GM And The UAW Have Reached A Tentative Deal That Could End The Strike

The two sides in one of the biggest auto strikes in recent memory have reached a tentative deal.

CBS News reports:

“The United Auto Workers and General Motors have reached a tentative agreement that could end a monthlong strike by nearly 50,000 workers, according to the union and the company.

Union leaders said the proposed agreement “represents major gains” for workers, although they would not comment on the details. A council of UAW leaders is scheduled to vote on the proposed agreement Thursday, which would then go to a vote by the union’s full membership.

The tentative deal does not immediately end the strike. As they vote on the proposed agreement Thursday, UAW leaders will also consider whether to end the strike or continue it until the full membership vote.

[Thousands Of Mack Truck Workers Go On Strike]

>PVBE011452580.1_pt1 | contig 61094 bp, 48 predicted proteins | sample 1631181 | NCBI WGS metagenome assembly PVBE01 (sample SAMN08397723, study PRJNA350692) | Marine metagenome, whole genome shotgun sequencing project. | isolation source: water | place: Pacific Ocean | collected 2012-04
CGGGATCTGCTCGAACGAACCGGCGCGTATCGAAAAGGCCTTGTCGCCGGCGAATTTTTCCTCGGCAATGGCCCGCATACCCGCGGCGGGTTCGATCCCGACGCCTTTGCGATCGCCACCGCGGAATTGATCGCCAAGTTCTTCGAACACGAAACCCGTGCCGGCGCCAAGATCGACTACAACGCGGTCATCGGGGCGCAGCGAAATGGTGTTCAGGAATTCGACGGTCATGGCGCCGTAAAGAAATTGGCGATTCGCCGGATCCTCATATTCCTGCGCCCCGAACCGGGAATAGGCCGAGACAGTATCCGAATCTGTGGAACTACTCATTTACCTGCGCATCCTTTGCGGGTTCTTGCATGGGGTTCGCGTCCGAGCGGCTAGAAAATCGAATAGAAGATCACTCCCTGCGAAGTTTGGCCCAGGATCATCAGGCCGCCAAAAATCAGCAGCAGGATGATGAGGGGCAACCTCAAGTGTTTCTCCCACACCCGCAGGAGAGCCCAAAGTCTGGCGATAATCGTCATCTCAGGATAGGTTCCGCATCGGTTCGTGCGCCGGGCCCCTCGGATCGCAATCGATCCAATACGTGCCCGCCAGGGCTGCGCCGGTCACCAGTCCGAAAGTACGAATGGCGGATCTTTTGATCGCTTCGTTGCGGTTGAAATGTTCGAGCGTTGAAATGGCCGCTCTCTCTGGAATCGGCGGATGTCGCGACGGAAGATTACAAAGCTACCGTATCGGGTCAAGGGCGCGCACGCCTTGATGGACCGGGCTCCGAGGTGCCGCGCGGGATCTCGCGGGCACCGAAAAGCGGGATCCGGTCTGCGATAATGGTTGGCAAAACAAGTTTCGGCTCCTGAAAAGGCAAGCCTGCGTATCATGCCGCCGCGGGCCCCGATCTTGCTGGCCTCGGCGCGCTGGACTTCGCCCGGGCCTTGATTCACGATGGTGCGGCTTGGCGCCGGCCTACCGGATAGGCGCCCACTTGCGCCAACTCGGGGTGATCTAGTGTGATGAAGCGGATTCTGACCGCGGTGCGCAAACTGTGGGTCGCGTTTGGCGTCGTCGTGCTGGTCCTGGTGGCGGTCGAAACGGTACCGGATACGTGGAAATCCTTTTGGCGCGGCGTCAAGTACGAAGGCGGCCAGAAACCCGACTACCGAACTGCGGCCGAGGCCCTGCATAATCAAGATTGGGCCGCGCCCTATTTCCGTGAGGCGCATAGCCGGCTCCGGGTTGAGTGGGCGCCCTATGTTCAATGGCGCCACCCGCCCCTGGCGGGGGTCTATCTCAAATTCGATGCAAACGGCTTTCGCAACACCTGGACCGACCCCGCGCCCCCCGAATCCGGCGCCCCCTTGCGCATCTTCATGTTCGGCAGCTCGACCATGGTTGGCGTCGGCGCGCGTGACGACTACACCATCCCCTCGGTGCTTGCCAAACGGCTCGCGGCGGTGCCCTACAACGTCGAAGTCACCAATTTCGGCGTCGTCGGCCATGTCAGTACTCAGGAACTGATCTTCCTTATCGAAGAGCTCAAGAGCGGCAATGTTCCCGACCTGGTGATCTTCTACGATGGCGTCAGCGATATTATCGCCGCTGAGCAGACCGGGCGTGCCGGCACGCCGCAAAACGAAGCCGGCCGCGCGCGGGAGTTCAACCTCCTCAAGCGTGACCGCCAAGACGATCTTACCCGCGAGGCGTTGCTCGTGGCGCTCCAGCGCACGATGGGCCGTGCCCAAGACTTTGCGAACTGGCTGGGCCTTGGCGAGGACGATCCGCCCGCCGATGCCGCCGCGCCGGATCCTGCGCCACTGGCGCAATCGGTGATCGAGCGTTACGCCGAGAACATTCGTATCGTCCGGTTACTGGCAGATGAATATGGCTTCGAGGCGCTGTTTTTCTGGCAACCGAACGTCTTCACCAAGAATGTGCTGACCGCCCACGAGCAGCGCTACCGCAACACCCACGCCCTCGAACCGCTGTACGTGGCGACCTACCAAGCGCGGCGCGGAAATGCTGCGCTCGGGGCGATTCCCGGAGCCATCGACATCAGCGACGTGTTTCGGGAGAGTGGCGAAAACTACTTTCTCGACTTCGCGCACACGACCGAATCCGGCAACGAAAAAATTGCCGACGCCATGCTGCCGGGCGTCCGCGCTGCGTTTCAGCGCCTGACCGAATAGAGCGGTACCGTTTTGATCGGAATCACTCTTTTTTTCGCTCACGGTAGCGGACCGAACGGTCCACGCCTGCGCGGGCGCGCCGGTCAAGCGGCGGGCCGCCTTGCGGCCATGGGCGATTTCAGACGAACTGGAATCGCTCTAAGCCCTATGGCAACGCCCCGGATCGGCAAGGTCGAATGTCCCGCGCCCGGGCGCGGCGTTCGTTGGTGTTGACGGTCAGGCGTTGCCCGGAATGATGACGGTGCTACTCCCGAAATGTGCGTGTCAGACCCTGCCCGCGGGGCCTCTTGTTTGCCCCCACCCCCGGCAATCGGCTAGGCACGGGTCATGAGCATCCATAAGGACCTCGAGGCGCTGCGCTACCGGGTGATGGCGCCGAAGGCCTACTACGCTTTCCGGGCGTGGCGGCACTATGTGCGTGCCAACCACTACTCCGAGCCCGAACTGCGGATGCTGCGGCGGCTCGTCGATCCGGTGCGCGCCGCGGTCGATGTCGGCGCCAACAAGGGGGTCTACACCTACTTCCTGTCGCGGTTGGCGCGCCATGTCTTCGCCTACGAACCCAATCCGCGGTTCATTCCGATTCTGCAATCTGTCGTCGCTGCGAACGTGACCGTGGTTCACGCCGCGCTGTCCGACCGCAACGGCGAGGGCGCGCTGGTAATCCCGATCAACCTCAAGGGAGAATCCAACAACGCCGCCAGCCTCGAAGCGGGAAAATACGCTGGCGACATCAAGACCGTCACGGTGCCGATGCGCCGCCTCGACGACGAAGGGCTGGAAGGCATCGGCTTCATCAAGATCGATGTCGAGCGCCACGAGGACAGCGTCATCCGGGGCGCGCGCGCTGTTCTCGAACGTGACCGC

Workers left their jobs early September 16. They wanted a bigger share of GM’s profits as well as greater job security and a path to permanent jobs for thousands of temporary workers in GM factories. The company wanted to reduce labor costs to a level closer to U.S. factories run by foreign automakers.

The deal is likely to include some pay raises, lump sum payments to workers, and requirements that GM build new vehicles in U.S. factories, the Associated Press reports. Early on, GM offered new kinds of autos and parts to be made in Detroit and Lordstown, Ohio, two of the four U.S. cities where it planned to close factories.”

For the rest of the story, visit CBS News here.

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